Up to 600 trekkers will be on the Kokoda Trail during the Anzac period over the next fortnight.
The Australian Tour Operators Association (KTOA) , established to protect the interests of their members, has refused to adopt the WW2 army standard of 18 kg as the maximum weight to be carried by the PNG wartime carriers in 1942. Instead, the KTOA has adopted a weight of 22.5 kg established by an Australian bureaucrat who had never trekked across the trail.
The 4.5 kg difference will lead to the loss of 150 jobs for local Koiari and Orokaiva villagers during the Anzac period (4.5 kg X 600 = 2700 kg ÷ 18 kg = 150).
Porters required to carry 22.5 kg by the KTOA for 138 km over some of the most rugged terrain on the planet will have a limited trekking career due to the heavy physical impact on their backs, hips and knees. Unlike professional footballers who have similar career limitations due to the physical impact on their bodies there is no post-playing career for them for Kokoda porters – just a lifetime dependency on their fellow subsistence villagers for physical assistance.
Shameless exploitation of vulnerable native populations used to be referred to as ‘blackbirding ‘ – a practice that was eventually outlawed in the early part of the 20th Century – it seems the KTOA is shamefully introducing a new strain of this abhorrent practice.
When we first submitted a proposal for the Kokoda Trail to be proclaimed as a National Memorial Park in 1992 and included some suggestions as to what could be done to develop it is such a way that future trekkers would be able to appreciate the historical significance of the various battlesites we thought it would be readily embraced by the Federal Government.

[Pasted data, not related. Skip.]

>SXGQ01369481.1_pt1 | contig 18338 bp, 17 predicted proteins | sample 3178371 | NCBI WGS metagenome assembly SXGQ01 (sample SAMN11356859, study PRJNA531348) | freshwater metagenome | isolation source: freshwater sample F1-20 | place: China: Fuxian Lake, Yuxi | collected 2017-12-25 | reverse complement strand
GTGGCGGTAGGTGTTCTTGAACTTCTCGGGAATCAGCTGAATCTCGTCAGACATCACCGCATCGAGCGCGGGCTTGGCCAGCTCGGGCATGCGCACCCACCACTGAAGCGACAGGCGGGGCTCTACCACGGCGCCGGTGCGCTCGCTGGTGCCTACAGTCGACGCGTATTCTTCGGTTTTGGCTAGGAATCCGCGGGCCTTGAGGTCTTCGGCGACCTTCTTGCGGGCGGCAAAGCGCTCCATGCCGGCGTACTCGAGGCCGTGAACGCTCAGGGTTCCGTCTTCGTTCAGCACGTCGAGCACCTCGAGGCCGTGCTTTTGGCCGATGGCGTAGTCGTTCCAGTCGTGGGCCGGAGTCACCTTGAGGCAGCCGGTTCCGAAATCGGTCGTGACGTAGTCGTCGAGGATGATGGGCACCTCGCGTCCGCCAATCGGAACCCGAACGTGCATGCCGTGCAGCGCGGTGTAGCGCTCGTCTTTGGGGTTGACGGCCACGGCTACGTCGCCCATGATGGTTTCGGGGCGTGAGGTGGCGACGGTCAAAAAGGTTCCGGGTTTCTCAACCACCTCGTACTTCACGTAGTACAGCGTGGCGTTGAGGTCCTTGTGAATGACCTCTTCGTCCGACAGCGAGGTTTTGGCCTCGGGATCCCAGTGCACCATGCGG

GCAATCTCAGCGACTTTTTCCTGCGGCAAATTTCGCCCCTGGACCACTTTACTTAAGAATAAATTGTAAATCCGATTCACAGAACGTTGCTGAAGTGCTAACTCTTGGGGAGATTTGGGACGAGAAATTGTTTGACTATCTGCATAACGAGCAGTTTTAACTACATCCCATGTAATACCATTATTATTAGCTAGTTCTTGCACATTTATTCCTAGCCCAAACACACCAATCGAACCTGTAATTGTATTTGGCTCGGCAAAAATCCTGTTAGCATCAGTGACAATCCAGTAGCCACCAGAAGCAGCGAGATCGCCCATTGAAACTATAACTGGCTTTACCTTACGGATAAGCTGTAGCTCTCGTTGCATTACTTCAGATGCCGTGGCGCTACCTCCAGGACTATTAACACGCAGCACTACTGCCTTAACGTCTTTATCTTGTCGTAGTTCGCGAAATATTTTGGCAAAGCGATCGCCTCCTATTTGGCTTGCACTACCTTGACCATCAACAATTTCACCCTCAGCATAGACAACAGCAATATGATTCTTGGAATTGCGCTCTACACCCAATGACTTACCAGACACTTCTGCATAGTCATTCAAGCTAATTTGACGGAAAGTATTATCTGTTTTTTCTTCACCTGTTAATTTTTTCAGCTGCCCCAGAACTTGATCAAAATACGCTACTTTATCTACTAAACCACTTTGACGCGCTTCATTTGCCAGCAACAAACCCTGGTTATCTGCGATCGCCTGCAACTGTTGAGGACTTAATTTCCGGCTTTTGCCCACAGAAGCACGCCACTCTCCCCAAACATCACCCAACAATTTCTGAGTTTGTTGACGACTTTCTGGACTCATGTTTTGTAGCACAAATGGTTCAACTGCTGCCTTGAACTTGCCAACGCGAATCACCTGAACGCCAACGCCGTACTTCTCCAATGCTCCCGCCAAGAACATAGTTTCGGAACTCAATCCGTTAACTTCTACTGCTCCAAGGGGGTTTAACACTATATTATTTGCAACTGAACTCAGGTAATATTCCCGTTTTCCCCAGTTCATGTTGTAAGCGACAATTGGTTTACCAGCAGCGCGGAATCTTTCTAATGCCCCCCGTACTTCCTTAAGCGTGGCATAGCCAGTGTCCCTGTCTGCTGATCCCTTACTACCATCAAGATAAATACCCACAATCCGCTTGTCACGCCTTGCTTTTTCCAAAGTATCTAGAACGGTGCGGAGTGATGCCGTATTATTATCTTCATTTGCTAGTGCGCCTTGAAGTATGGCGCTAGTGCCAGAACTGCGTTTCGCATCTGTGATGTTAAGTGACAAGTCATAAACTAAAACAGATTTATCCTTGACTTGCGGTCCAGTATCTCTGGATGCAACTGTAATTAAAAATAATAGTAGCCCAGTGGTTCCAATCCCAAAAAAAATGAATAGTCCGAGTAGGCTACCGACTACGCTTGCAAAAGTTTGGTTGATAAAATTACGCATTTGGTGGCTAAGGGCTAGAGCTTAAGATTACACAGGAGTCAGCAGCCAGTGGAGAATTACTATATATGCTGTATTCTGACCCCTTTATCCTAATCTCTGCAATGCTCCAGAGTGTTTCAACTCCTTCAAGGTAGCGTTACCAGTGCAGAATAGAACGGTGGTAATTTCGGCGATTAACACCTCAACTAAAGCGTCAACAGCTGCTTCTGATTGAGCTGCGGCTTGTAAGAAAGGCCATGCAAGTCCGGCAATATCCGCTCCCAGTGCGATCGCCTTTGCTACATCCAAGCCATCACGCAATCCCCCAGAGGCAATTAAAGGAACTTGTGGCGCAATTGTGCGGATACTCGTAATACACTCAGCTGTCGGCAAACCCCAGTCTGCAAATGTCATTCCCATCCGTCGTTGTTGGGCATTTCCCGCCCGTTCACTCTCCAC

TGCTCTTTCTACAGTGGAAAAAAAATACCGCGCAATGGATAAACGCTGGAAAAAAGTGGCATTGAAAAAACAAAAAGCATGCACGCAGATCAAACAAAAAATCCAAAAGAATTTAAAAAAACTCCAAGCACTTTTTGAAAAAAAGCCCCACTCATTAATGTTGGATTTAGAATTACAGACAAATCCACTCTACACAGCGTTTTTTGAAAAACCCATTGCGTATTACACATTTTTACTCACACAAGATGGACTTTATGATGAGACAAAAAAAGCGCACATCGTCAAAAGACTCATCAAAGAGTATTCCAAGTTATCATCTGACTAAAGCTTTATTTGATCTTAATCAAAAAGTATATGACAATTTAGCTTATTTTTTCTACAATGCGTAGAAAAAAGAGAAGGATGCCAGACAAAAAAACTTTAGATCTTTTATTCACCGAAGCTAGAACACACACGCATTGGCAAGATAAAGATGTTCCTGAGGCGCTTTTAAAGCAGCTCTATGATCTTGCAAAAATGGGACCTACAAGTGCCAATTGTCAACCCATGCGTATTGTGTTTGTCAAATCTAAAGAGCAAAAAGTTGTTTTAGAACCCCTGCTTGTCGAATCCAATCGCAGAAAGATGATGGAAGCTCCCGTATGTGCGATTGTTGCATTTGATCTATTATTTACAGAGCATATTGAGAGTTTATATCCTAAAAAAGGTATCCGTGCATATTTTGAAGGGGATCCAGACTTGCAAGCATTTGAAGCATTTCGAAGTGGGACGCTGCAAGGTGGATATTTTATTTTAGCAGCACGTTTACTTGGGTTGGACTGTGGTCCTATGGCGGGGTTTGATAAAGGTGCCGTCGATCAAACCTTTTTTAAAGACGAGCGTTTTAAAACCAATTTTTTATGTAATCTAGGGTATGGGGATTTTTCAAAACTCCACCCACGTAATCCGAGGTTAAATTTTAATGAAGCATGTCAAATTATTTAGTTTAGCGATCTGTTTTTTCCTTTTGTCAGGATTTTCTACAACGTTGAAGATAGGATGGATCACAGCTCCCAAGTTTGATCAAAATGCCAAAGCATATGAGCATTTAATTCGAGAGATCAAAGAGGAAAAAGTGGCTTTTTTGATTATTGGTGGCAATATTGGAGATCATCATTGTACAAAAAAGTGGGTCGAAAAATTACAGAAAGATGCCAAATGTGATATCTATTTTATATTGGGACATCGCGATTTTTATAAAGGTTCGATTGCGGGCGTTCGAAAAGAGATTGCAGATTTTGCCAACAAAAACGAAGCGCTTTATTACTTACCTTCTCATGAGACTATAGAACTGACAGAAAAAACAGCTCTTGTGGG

Unfortunately we had not reckoned on the limitations of Ministers without leadership or vision or the negative influence of their departmental bureaucrats. The following extracts from proposals we have submitted over the decade between the 50th and 60th anniversaries of the Kokoda campaign provides an insight into their indifference towards the Kokoda Trail and everything it represents:
4 November 1992
‘While the proposals you have outlined in your letter of 25 August (1992) to the Prime Minister have undoubted merit, I can give no undertaking that anything of that nature would fall within the scope of the commemorative measures now under consideration’.
The Hon Ben Humphreys MP
Minister for Veterans Affairs
22 February 1995
‘The Government’s philosophy is to commemorate and celebrate the 50th anniversary of the end of World War 11 with activities here in Australia. The only specific events relating to ‘Australia Remembers’ planned for overseas are three small pilgrimages of Australian veterans.’